Academic journal article Black Music Research Journal

Black Diasporic Encounters: A Study of the Music of Fela Sowande

Academic journal article Black Music Research Journal

Black Diasporic Encounters: A Study of the Music of Fela Sowande

Article excerpt

Fela Sowande is now generally acknowledged as the most important twentieth-century West African composer of concert music and performer of jazz. Born in Oyo, western Nigeria, in March 1905, he went to London in 1934 and enrolled as an external candidate at the University of London and the Royal College of Music. He was one of the most notable figures on the black diaspora music scene in London in the first half of the twentieth century. He returned to Nigeria in 1953 and worked there until 1968, when he immigrated to the United States and taught at a number of colleges, including Howard University and Kent State University. He remained in the United States until his death in 1987. (1) The centennial anniversary of his birth was marked in 2005 with various activities in Europe, the United States, and Nigeria, signaling a rekindling of interest in his works. (2)

Three salient features define Sowande's work as a composer and a performer. First, many of his works are based on folk songs. He identified important similarities between African folk songs and Negro spirituals, even though these two genres speak to different human experiences. He drew attention to such similarities by using the two categories of songs as thematic material in many of his compositions. Second, his work as a performer was typified by a sustained collaboration with black musicians from the United States and the Caribbean and by the promotion of African and African-American music. In the 1930s and 1940s, for example, he was a jazz pianist, Hammond organist, and director of some of the best jazz groups in London. (3) His promotion of black music continued in the United States, where he gave a series of concerts performing his own compositions. Third, his arrangements of Negro spirituals and his interaction with black musicians from the diaspora illustrate his fascination for incorporating musical materials from different cultures into his compositions. Kimberlin and Euba (1992, 3) have used the term interculturalism to describe the works of African composers like Sowande in which "elements from two or more cultures are integrated." According to them, the composer or performer "of this music usually belongs to one of the cultures from which the elements are derived." For Sowande, the world is a borderless cultural space within which there are numerous possibilities for intercultural compositional and performance activities.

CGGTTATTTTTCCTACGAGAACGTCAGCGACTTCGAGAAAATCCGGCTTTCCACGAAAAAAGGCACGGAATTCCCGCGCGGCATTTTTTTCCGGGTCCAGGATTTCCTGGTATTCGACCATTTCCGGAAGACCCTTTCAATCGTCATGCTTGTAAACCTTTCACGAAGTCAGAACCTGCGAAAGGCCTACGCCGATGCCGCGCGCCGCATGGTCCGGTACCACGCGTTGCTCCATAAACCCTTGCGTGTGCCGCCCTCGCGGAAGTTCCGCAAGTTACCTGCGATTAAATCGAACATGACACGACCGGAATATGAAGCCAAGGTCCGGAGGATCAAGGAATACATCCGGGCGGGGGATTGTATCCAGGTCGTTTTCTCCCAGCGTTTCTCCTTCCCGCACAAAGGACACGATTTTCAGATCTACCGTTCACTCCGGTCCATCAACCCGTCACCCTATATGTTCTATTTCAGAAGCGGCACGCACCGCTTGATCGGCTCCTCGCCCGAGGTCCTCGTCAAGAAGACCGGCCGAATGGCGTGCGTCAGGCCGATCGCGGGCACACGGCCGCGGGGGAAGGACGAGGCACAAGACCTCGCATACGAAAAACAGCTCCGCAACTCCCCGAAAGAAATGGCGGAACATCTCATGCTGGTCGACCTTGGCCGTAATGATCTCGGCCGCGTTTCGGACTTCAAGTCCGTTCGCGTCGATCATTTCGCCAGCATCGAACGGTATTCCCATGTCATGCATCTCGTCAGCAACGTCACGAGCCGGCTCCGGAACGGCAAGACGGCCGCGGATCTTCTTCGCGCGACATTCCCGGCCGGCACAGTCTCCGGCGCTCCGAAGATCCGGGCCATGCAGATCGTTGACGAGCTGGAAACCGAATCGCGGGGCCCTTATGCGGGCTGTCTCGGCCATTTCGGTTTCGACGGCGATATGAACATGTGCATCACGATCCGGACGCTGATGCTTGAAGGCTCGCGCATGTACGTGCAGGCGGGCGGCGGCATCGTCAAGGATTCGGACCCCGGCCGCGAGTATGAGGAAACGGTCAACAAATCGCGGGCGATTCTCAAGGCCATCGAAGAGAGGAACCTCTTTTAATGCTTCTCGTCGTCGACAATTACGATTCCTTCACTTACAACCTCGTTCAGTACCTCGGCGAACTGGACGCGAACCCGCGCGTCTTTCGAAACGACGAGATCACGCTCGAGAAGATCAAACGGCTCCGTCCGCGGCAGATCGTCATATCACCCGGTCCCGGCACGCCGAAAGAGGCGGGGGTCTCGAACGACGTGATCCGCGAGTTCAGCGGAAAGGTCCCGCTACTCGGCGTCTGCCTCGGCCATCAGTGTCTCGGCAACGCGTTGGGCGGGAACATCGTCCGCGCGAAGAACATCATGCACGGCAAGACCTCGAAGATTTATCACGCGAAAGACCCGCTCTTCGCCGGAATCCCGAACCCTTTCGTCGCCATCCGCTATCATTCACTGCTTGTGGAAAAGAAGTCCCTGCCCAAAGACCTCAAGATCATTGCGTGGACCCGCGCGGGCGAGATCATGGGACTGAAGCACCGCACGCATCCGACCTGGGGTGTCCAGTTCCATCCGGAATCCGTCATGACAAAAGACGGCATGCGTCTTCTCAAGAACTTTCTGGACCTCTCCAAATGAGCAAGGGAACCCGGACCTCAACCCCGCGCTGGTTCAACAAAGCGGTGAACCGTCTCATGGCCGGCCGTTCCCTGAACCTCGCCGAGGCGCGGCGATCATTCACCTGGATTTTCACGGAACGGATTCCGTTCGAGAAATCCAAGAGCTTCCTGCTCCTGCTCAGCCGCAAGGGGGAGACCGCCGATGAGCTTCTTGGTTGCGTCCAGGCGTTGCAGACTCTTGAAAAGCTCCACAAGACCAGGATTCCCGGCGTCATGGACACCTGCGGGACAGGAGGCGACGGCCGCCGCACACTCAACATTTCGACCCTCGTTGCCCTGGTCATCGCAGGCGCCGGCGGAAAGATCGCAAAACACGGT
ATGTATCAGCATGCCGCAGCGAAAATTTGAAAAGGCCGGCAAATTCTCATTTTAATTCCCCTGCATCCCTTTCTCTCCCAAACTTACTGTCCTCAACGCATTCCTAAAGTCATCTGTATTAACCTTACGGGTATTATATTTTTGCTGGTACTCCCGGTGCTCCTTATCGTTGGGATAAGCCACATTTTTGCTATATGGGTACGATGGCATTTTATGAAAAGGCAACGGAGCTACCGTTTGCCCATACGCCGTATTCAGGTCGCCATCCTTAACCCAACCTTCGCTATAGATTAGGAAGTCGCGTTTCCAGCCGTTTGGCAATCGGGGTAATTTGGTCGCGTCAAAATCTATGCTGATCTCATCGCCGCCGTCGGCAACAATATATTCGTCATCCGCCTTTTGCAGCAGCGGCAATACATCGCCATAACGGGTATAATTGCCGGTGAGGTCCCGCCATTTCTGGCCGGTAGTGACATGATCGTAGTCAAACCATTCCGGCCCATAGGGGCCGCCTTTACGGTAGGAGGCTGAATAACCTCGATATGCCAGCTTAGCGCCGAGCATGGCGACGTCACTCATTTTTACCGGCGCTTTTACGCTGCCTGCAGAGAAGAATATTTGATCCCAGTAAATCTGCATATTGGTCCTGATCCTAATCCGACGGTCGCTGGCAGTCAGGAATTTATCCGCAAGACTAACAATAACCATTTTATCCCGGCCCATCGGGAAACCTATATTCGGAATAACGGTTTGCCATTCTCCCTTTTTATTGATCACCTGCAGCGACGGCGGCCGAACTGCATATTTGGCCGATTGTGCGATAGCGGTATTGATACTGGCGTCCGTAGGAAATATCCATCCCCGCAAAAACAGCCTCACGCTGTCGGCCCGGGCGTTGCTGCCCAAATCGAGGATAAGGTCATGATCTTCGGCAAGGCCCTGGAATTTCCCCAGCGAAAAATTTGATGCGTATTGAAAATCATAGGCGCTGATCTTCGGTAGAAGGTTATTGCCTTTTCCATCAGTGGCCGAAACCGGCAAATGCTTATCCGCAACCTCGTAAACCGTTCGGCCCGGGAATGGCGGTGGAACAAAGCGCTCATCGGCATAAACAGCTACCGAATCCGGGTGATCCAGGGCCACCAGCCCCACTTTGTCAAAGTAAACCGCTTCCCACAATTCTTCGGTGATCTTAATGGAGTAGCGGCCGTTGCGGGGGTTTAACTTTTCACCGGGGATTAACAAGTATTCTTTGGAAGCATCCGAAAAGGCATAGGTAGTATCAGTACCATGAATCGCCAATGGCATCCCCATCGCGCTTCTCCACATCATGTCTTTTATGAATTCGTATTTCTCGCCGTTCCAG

Sowande's work has received attention by a number of scholars. In Nigerian Art Music (Omojola 1995), for example, I provide a detailed study of his Folk Symphony. Sadoh (2004) focuses on Sowande's organ works. In addition, a book titled African Art Music in Nigeria (Omibiyi-Obidike 2001) is devoted exclusively to the life and works of Sowande. My essay in that volume examines some of his organ works (Omojola 2001). Other scholars who have examined Sowande's organ works include Hildreth (1978), Laidman (1989), and Munday (1992). Despite the importance of these various studies, the significance of Sowande's work as an African composer and performer who worked with black diaspora musical elements and collaborated with black musicians from different parts of the world has yet to be fully explored. (4)

In this article, I discuss Sowande's composing and performing career, focusing on how he was motivated by a desire to promote encounter and dialogue and to reinforce a sense of common identity among black populations from different parts of the world. (5) The encounter that is promoted through his performances and compositions reflects what I would refer to as a pan-African philosophy that is congruent with the goals of the pan-African movement of the early part of the twentieth century. The pan-African movement, which was guided by such leaders as Kwame Nkrumah and Marcus Garvey, was motivated by the need to unite and mobilize black peoples from different parts of the world toward the attainment of freedom from racial discrimination and colonialism. …

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